The Vulture Photography project celebrates and supports the work of South African theatre-practitioners. We showcase and feature various aspects of the South African Theatre industry, from stage productions to awards ceremonies and festivals. Accompanied by Performing arts Photography, the project aims to give our readers a descriptive and visual experience of the local theatre industry.

#Woordfees2019: One Long Wait With Family, Baggage And A Bunch Of Big Laughs in 3 SUSTERS

March 5, 2019

Three sisters are stuck in an airport. Stuck waiting for a flight that seems endlessly delayed. Stuck with their thoughts, their regrets, their wishes, their baggage and with each other. In the space between escape and reality, between responsibility and freedom, between the truth and the distorted versions that each has created for herself. In this space, with nothing to do but wait, they are forced to talk. To interact, face their past and find a way to move forward. This is an absolutely hilarious, incredibly endearing and beautifully presented play. 80 minutes flew by in a haze of hysterical laughter and gut-wrenching moments.

 

 

Louis Pretorius has written a text of nuance and subtlety that is at the same time highly improbably and yet totally relatable. The talented Tara Notcutt has brought the script to life with so much detail it is astounding. Working with a layered text, she has created seamless transitions into the inner space of the character’s thoughts and memories: almost confessional interactions that make the audience an active part of the play - the confidante and the all-seeing judge. By hearing multiple versions of the same event, the audience starts to question who is right, who is wrong and whether, in the end, it truly matters. What we learn is not only who these sisters are, but also why they have become the way they are. And working with three of the most talented and experienced actresses in South Africa just elevated it to a whole other level.

 

 

 

Lizz Meiring is Christine, the elder sister who is turning fifty and whose birthday they are celebrating. She is the constant mother, having assumed the role when their own mother left, and is mostly on the phone trying to helicopter manage every single tiny aspect of the life she should be switching off from. Terrified of flying, stressed about her family and constantly butting heads with her sisters, she would have preferred a short trip to a sushi restaurant as a present. Bianca, performed by Nicole Holm, is determined to do something special for her sister. Sweet, romantic, still single and slightly naïve, she has convinced herself that their mother left on a grand adventure, is still alive and will one day return to the daughters she loves. She has assumed the role of peace maker between her more opinionated sisters and is so desperate to recreate a family structure that she foots the bill for this entire trip. And then there is Anel (played by Margit Meyer-Rödenbeck). Twice divorced, estranged from her own daughter and struggling as a real estate agent, she seeks comfort from male attention. Her insecurities and self-sabotage are revealed slowly and heartbreakingly throughout the wait as we learn why she believes that everything is her fault and therefore has spent her entire life in a misplaced torment.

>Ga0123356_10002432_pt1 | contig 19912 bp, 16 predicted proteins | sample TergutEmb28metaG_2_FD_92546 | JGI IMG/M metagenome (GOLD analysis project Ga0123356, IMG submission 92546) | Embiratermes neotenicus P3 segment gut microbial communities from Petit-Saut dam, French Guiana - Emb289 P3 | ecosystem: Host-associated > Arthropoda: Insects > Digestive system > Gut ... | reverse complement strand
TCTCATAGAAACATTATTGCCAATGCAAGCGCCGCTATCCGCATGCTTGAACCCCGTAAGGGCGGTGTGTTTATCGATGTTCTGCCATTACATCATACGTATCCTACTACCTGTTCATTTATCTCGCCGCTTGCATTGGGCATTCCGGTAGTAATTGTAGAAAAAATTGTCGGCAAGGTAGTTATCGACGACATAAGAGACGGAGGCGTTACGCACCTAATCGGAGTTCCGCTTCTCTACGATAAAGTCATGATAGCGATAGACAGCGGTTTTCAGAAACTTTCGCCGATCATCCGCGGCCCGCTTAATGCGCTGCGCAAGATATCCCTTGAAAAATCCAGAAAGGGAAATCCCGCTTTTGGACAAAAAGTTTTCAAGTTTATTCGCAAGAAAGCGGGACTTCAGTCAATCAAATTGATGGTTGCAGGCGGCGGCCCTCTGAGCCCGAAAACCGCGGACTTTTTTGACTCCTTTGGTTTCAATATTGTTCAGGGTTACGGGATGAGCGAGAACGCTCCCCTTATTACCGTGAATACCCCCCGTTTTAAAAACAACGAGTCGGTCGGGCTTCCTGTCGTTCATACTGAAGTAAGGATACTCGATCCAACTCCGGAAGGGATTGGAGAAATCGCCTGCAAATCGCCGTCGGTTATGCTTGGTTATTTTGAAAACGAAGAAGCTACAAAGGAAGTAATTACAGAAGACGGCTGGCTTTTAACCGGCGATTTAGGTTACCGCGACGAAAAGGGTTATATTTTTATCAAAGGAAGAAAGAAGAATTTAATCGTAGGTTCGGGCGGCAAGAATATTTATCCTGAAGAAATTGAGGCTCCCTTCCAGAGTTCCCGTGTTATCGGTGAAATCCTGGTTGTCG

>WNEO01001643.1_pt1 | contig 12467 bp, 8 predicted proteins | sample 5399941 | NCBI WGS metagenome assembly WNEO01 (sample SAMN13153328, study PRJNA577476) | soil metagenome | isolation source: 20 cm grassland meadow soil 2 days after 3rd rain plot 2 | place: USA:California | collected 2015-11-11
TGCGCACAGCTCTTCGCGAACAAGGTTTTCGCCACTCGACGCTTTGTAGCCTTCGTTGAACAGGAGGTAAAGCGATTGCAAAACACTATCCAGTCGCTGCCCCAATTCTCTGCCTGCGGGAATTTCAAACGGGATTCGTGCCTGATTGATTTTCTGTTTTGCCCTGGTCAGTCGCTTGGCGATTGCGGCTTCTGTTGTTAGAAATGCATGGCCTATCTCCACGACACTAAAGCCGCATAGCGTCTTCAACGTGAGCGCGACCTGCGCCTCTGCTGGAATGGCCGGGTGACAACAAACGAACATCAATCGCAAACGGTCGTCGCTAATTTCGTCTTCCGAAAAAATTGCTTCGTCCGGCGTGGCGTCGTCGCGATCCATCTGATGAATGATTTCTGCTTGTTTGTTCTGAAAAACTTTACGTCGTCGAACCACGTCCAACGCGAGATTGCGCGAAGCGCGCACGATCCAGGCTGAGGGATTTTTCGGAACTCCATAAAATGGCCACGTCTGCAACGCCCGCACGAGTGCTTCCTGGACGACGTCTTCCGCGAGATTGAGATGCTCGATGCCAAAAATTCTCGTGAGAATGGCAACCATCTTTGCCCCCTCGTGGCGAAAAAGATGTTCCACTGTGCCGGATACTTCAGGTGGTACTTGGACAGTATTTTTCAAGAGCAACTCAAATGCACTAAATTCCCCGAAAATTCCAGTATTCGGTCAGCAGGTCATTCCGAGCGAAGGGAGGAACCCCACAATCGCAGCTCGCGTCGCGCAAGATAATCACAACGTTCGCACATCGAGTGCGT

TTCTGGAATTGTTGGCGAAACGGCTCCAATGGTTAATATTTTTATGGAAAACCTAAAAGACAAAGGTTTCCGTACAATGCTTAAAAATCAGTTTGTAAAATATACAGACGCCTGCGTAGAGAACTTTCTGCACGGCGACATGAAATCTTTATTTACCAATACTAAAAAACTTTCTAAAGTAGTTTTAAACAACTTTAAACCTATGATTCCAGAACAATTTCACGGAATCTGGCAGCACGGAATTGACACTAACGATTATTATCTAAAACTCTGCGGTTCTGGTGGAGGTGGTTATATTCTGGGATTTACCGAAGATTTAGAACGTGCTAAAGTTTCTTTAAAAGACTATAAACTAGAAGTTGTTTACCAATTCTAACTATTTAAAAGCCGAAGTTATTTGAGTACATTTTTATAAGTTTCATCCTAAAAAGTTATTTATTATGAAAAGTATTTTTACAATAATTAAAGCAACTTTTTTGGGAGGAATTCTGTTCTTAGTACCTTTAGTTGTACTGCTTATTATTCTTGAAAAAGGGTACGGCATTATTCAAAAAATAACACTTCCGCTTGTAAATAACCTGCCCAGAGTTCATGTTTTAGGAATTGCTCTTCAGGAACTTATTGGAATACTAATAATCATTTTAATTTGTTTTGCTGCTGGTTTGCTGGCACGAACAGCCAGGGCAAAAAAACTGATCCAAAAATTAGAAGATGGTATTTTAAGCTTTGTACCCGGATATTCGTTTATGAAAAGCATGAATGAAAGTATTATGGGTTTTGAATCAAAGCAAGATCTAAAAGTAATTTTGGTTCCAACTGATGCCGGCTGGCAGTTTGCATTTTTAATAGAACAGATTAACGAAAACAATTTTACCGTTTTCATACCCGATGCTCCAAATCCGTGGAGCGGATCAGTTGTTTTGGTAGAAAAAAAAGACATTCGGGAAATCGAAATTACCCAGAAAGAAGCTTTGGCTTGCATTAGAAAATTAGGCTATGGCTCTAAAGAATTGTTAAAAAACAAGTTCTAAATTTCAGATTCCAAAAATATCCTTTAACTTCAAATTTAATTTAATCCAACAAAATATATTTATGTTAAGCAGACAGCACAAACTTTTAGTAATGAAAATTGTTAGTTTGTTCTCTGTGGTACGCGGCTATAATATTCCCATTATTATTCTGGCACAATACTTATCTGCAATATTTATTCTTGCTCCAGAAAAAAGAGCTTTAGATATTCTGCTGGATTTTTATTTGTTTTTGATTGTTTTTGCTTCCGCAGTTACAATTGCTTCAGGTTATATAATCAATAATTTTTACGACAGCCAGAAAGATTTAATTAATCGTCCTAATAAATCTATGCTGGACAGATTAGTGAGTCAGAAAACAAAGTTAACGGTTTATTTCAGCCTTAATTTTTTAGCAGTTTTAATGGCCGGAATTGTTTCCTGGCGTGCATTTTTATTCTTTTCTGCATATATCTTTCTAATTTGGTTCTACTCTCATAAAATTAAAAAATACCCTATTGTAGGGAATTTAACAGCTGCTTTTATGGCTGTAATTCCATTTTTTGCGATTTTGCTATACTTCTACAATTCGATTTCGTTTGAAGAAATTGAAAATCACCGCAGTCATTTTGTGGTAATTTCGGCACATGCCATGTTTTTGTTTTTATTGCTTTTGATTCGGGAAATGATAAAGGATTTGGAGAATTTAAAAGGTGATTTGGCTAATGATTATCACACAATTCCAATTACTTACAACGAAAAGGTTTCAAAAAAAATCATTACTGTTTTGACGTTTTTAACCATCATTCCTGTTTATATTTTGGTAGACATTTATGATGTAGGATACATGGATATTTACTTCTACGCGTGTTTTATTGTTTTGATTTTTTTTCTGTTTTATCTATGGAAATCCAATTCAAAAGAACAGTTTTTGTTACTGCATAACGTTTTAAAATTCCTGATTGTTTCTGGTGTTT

Scenic studio designed the set and costumes. Using simple, strong colours that pop they have managed to truly add to the characterisation and to create an effective and believable airport waiting area. The feeling of being stuck in an airport is greatly assisted by an amazing soundtrack by Gideon Lombard, which weaves together music, realistic sound effects and airport announcements. 3 Susters is produced by Arena Production House, in association with Innibos-Kunstefees, LW Hiemstra-trust, KWV, Clemengold, Vision Insurance and Hannon.  Working with their own stage manager, Jeanne Steenkamp, obviously helps to maintain a smooth flight.

 

 

Comedy is one of the most important forms of art. It is also in many ways the hardest (although I am sure some will disagree). Comedy requires a complete understanding of the text, a complete connection with the emotions and the other actors, a slightly heightened acting style without appearing over the top, word for word perfection without ever hesitating on a line and TIMING! And this is what makes or breaks a play: the pace. The interplay between the actors. It takes forever to recover from one dropped moment. And it is rare to see a play like this. A play in which if there was a moment dropped, the actors covered it so expertly that I did not notice it. In fact, the only mistake I saw was a late lighting cue that was fixed within three seconds. This isn’t highly intellectual. It is not absurd. It is not multimedia or a completely new approach to theatre making. It is good old-fashioned comedy done right. And it is magnificent!

 

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